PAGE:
On Taxation

Most everyone is familiar with one of the basic differences between Republicans and Democrats in the fiscal policy arena. Democrats, we all know, want to raise taxes. Republicans desire nothing more than to cut them.

That kind of framing is not untrue, but it is overly simplistic. For the last 15 years — and especially for the last eight of them — most of the discussion about tax rates has been with regard to economic stimulation.

Speaking broadly, Democrats, led in these years by President Obama, believe that to make an economy recover from a “bust,” it is necessary to spend your way out of a recession. That theory is based on the writings of John Maynard Keynes, a British economist from the early 20th century.

Keynes believed that the best way to stimulate growth is by the government spending incredible amounts of money, which in turn would stimulate the rest of the economy. According to Keynes, it doesn’t even really matter how they spend the money. He said that the government could even bury money in abandoned mines and pay unemployed people to dig them up, and that would be “better than [doing] nothing.” And “better than nothing” seems to have been what Obama was gunning for with his now-infamous $787 billion stimulus package.

Republicans (in recent years) tend to dismiss Keynes’s approach, instead favoring economists more closely aligned with the “Austrian school.” Paul Ryan, who has done more to shape the Republican approach to economic and fiscal policy than anyone today, has said that Friedrich Hayek, perhaps the best-known anti-Keynesian economist, inspired his ideas. Ryan is also said to make staffers read The Road to Serfdom, in which Hayek writes at length about what he calls “the danger of tyranny that inevitably results from government control of economic decision-making through central planning.”

As such, they believe the way to respond to a bust is to pull the government’s involvement back. It’s why they oppose the kinds of stimuli the president had pushed, as well as all sorts of bailouts. Busts will happen naturally, they argue, and they will naturally correct themselves as well. Overinvolvement of government will only make things worse.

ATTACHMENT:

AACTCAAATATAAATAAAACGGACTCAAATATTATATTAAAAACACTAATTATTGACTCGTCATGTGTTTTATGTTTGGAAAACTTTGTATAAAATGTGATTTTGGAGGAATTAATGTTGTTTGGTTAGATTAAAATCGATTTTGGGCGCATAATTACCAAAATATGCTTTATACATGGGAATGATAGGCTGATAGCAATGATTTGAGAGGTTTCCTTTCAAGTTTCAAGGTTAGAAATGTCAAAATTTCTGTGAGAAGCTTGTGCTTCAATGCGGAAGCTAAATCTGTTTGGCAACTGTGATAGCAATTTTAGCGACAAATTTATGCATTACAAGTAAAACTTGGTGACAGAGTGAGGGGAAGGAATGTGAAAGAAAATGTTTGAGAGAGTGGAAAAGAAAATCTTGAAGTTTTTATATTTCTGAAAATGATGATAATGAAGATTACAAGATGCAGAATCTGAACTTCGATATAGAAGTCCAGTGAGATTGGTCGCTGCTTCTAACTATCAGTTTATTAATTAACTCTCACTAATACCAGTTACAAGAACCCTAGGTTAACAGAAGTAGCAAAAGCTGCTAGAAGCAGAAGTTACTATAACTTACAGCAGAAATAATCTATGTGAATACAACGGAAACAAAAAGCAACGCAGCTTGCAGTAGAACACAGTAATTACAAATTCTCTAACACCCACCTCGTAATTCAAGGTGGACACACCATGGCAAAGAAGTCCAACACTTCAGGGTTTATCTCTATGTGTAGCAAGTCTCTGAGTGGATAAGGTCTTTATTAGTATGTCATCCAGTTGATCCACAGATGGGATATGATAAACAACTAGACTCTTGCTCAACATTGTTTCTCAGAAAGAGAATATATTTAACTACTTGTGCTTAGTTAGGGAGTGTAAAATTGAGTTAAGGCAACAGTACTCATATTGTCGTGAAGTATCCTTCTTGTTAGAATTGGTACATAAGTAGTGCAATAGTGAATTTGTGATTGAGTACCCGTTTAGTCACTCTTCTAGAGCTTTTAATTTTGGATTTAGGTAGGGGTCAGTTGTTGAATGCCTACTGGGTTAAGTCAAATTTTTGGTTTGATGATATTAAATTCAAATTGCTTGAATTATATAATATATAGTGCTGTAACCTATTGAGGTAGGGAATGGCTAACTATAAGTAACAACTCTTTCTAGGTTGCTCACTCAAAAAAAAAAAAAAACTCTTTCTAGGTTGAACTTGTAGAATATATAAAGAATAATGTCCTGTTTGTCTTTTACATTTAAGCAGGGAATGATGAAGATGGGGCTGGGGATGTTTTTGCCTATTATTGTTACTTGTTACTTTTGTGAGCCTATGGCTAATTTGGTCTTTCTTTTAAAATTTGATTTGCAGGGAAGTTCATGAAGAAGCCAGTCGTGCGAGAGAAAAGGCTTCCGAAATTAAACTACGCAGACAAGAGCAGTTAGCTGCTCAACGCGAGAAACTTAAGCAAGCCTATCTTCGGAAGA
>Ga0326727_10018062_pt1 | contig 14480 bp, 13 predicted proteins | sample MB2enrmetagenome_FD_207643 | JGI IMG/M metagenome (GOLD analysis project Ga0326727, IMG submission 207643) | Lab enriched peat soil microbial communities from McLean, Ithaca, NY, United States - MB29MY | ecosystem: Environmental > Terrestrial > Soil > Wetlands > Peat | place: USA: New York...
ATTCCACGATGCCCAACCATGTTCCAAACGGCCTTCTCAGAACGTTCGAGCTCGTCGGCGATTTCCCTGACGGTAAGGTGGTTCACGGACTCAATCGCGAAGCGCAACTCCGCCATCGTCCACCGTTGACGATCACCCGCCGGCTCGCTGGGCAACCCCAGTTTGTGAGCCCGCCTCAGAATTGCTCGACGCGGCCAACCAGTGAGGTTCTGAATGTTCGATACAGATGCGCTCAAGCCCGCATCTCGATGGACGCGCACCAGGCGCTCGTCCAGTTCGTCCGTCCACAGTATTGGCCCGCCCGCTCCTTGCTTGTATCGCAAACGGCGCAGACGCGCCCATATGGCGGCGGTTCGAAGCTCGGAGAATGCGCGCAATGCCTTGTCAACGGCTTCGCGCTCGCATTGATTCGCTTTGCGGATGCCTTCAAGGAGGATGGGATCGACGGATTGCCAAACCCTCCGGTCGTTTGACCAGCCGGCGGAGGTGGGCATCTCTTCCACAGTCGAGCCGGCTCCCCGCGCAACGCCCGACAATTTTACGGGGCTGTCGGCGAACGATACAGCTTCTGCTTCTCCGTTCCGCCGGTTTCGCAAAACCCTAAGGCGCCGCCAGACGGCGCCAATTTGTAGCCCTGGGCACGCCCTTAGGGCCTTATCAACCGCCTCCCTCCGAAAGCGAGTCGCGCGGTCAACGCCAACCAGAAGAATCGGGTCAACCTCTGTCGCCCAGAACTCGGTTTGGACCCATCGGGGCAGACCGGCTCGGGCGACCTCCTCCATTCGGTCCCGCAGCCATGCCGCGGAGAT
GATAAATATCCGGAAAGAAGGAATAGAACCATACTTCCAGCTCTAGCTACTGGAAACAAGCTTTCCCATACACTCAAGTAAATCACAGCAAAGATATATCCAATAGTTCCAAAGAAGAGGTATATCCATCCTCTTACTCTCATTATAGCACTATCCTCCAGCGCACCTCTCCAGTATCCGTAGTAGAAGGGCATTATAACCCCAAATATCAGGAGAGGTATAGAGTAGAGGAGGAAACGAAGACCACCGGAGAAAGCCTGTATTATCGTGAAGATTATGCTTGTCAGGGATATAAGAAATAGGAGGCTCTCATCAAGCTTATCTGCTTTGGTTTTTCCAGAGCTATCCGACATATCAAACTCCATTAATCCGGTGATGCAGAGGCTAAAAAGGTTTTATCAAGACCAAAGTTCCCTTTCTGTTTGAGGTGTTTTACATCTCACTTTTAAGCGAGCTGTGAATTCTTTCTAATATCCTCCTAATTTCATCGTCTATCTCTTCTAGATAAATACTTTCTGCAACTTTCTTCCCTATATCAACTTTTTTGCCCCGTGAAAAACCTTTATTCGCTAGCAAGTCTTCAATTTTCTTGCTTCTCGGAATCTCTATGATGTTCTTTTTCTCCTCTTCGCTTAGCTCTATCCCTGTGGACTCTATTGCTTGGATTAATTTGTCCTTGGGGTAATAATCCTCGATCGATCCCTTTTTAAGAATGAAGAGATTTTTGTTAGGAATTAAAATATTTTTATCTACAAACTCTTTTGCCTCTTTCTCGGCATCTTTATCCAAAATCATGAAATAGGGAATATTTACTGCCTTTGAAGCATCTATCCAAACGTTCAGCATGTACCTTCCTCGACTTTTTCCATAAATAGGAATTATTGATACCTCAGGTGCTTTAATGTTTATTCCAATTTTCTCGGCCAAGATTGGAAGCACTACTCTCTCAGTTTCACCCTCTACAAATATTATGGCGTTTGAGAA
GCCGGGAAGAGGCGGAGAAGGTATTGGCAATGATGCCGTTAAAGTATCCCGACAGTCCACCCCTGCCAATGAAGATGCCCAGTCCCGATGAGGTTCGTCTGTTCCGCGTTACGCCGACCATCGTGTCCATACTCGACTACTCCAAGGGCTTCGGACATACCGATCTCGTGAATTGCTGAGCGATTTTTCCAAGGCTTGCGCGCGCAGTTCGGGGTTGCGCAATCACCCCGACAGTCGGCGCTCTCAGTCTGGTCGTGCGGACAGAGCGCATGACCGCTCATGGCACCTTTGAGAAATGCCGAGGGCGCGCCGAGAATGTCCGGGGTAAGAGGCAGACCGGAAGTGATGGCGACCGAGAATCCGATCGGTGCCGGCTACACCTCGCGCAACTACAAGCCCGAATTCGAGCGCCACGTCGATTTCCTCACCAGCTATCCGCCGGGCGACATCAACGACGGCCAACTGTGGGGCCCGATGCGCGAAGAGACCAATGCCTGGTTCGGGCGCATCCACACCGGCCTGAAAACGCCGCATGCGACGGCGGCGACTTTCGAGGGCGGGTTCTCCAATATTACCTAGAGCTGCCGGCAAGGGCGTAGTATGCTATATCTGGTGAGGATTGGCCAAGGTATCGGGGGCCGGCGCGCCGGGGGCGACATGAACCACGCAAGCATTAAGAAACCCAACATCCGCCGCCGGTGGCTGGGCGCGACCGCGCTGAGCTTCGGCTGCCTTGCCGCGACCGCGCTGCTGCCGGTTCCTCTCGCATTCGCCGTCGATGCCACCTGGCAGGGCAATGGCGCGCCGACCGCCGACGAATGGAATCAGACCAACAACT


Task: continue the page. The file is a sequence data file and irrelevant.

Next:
It’s also why you hear them speak of tax reform as economic stimulus. Cutting taxes means scaling back government’s control over the money of citizens — resulting in growth. It’s the point which is central to how President-elect Trump is selling his tax package as well. His tax plan will unleash the economy, he says, so it can reach its true potential.

But there’s more to tax policy than how to deal with economic stagnation. The government needs money to run, after all. And if there is a need to cut taxes when things aren’t doing so well, where should the government get the money to pay for its expenses in the meantime? After all, the government has been deficit spending for years now, and there’s only so long this can continue before it becomes entirely untenable — if it hasn’t already.

This week’s parashah teaches us what I believe is the answer to that question. Yosef Hatzaddik interprets the dreams of Pharaoh, and gives him an idea to survive the seven years of famine. Collect food during the seven years of plenty, he said, and use that food to feed the people of Mitzrayim when the hunger begins.

Pharaoh immediately responds by recognizing Yosef Hatzaddik as the wisest and most brilliant person in all the land, and gives him the responsibility of implementing his suggestion by appointing him viceroy.

But from where did Yosef Hatzaddik get this idea? And why did he advise Pharaoh at all? Wasn’t he only there to interpret the dreams?

The Ramban explains that the idea was a part of the interpretation. Since he saw the skinny cows (symbolizing the years of famine) swallowing the fat cows (symbolizing the years of plenty), he understood that the way to survive the hunger would be by eating the food they had from the years of plenty.

Most people would not be able to approach years of plenty this way. Human nature is that when faced with a surplus, people tend to find new things on which to spend their money. This is why, explains the Rosh Yeshivah of Slabodka, Harav Moshe Hillel Hirsch, shlita, Pharaoh insisted that Yosef Hatzaddik was uniquely wise and qualified to run this initiative. To be in times of plenty and still think forward enough to worry about the upcoming times of famine, means that “ein navon v’chacham kamocha — there is nobody as wise and smart as you.”

Back in 2001, President George W. Bush addressed Congress, on a mission to pass his package of tax cuts. “We have funded our priorities,” he said. “We paid down all the available debt. We have prepared for contingencies. And we still have money left over.”

What should be done with money in that case? President Bush had an answer. “The growing surplus exists,” he continued, “because taxes are too high and Government is charging more than it needs. The people of America have been overcharged, and on their behalf, I am here asking for a refund.”

If we were following the wisdom of Yosef Hatzaddik, the money would be kept in reserve for a future rainy day. That rainy day came, and now, with the national debt having more than tripled since that day, we need to question whether that rebate was, in retrospect, really worth it.